Lobbyists Invade Producer Responsibility Hearing


PROVIDENCE — Like a blitzing defensive line, corporate lobbyists descended on a Senate hearing Wednesday to turn back several producer responsibility bills.

Producer responsibility, also known as product stewardship and extended producer responsibility (EPR), enlists manufactures in the disposal and recycling of hazardous and bulky items that they produce. Several states have various voluntary and mandatory programs. In Rhode Island, programs exist for mercury thermometers and thermostats.

All of the EPR bills heard at the April 11 hearing of the Senate Committee on the Environment and Agriculture failed to pass out of committee and were held for further study.

Light bulbs
Department of Environmental Management Director Janet Coit cited the success of existing EPR programs as the basis for supporting a bill to dispose of florescent light bulbs. The bill establishes a committee to create a voluntary or mandatory disposal program for compact-florescent and liner-tube florescent light bulbs, both of which contain mercury.

Several industry lobbyists thought otherwise.

Ric Erdheim, senior counsel at light bulb maker Philips, wowed the committee with a tutorial on the ever-shrinking amounts of mercury in new light bulbs. He even replaced an incandescent bulb on a nearby desk lamp to showoff a new non-mercury, low-energy bulb.

This bulb, he said, is part of a line of new LED and halogen bulbs that nullify the need for a collection program. “This is where the lighting industry is going,” Erdheim said.

However, Tricia Jedele of the Conservation Law Foundation and Environment Council of Rhode Island reminded the senators that there are still millions of mercury-containing bulbs out there that will need to be disposed of through higher costs to consumers or higher costs for health care and environmental cleanups.

“And we pay for it in the air we breathe, and the waterways, and when our kids get sick,” she said.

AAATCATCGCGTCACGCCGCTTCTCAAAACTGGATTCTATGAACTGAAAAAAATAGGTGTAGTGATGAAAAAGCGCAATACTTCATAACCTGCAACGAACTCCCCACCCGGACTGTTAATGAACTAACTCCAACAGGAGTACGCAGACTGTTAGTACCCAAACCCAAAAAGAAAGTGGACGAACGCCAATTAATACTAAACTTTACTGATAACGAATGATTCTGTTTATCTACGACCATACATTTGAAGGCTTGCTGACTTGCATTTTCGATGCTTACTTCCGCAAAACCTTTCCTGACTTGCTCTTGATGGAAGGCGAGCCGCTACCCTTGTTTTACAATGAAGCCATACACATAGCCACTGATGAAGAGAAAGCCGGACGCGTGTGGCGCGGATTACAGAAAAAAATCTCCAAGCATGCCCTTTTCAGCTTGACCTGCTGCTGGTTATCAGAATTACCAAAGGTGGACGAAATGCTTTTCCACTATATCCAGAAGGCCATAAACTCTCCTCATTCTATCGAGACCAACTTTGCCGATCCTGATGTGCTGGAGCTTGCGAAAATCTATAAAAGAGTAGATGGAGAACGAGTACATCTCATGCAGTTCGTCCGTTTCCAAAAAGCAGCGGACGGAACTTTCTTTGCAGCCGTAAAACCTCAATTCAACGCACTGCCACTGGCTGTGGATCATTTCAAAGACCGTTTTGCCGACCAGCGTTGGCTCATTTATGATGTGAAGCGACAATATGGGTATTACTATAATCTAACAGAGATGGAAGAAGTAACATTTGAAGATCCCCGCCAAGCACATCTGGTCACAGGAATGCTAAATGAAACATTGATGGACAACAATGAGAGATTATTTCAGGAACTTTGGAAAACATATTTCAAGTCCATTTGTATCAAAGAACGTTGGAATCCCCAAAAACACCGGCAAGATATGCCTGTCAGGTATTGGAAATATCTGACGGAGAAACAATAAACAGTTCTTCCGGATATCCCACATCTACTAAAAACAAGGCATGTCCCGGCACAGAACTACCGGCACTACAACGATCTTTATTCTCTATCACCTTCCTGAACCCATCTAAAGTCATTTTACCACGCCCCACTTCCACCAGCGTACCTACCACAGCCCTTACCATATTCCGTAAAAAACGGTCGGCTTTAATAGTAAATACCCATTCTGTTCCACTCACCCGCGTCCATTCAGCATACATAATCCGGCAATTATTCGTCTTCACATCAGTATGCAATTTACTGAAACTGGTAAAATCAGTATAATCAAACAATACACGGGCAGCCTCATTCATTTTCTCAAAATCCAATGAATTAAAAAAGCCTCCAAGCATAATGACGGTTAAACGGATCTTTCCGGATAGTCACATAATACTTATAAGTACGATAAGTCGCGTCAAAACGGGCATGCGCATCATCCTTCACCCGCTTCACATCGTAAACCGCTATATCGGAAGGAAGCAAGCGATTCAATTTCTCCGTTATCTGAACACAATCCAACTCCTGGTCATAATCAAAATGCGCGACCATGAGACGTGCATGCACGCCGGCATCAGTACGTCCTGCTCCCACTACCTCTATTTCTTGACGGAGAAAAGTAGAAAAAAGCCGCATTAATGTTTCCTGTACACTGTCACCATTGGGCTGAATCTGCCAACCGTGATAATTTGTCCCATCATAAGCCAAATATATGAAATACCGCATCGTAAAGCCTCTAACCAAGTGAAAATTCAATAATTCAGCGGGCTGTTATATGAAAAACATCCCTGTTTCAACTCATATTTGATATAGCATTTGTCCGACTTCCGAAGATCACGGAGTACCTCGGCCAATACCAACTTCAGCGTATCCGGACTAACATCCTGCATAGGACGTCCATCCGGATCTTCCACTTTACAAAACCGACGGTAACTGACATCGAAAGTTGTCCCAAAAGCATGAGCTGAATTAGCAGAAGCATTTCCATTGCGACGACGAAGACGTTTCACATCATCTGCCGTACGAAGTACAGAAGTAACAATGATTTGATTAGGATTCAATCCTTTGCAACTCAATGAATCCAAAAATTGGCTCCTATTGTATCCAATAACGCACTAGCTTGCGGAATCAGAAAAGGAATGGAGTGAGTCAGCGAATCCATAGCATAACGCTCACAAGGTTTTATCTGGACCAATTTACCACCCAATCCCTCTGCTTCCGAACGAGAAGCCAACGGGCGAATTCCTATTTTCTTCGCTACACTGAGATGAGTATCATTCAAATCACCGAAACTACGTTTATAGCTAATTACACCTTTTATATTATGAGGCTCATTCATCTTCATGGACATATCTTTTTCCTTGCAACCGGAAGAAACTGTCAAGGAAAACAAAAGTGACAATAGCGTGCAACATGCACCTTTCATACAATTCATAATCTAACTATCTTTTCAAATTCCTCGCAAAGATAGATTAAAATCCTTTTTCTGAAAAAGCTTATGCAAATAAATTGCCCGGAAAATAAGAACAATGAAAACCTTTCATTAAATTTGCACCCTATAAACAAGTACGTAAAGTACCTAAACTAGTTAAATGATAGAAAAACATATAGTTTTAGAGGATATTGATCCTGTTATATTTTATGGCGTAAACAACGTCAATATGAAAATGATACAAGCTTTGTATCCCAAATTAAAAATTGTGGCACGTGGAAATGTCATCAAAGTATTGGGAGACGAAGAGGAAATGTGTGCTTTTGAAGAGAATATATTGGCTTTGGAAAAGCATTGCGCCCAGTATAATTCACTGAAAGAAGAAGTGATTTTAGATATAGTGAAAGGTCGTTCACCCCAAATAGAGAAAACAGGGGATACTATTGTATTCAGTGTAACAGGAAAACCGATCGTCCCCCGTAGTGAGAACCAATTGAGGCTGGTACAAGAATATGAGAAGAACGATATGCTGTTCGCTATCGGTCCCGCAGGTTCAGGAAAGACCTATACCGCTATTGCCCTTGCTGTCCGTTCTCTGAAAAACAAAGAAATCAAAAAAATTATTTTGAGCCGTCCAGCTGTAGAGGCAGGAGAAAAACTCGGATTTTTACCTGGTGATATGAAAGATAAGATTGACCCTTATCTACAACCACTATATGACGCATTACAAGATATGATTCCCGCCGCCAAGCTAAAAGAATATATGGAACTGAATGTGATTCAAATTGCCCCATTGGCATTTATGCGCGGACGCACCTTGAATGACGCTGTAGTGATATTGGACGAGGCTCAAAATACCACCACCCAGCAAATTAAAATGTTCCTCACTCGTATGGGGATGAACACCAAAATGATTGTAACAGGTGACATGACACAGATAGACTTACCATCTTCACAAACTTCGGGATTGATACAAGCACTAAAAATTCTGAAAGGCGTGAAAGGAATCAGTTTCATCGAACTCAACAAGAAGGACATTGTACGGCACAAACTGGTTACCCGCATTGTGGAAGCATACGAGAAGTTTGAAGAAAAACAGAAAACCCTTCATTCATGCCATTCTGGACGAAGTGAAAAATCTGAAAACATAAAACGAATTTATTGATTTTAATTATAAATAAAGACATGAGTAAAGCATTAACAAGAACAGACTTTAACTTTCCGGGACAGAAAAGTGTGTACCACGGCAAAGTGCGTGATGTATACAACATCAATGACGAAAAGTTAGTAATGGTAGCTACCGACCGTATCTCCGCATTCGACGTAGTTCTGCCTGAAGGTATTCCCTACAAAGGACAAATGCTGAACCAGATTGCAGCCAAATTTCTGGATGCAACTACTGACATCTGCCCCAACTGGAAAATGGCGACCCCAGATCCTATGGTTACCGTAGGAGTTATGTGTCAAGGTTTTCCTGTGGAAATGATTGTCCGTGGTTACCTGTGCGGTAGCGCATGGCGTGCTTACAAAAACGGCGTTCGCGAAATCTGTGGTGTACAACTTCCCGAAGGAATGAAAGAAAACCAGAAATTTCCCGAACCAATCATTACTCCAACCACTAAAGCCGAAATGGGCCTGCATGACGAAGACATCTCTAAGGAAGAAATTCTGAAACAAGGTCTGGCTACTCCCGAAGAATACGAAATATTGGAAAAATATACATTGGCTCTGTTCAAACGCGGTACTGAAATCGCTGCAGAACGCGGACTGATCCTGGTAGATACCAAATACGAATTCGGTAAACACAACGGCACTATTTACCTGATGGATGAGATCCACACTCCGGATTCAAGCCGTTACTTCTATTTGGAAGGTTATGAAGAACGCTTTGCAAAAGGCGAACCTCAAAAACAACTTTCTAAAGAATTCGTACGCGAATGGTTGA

The DEM, the Rhode Island Resource Recovery Corporation (RIRRC) and environmental groups were in agreement with the paint industry and local paint stores about a program to collect and recycle used latex paint and paint buckets and properly dispose of oil-based paints.

The industry-created “Paint Share” program would establish collections for old paint supplies at paint stores. A fee of about a dollar a gallon would be charged to consumers to pay for the program.

Currently, about 60,000 gallons of paint are collected annually in Rhode Island through weekly collections at the RIRRC in Johnston at a cost of about $500,000 a year.

Despite near uniform support for the bill, it failed to pass out of committee because of delays with delivering a revised version of the bill to the committee.

If passed, Rhode Island would be the fourth state in the country to offer the program.

Central Fall and Providence spend about half of their waste budgets on collecting and disposing of mattresses, many of which are improperly discarded in vacant lots or on the side of the road.

Lobbyists representing the Rhode Island Retail Federation and local hotels, however, opposed a bill that would create a committee to develop an EPR program for mattresses.

Christopher Hudgins of the International Sleep Products Association said mattresses are not considered hazardous waste and therefore do not need an EPR program. “We feel like this is not the best system to dispose of mattresses,” he said.

Rechargeable batteries
The lack of revised copy of a bill to create a collection program for rechargeable batteries prevented this bill from moving ahead.


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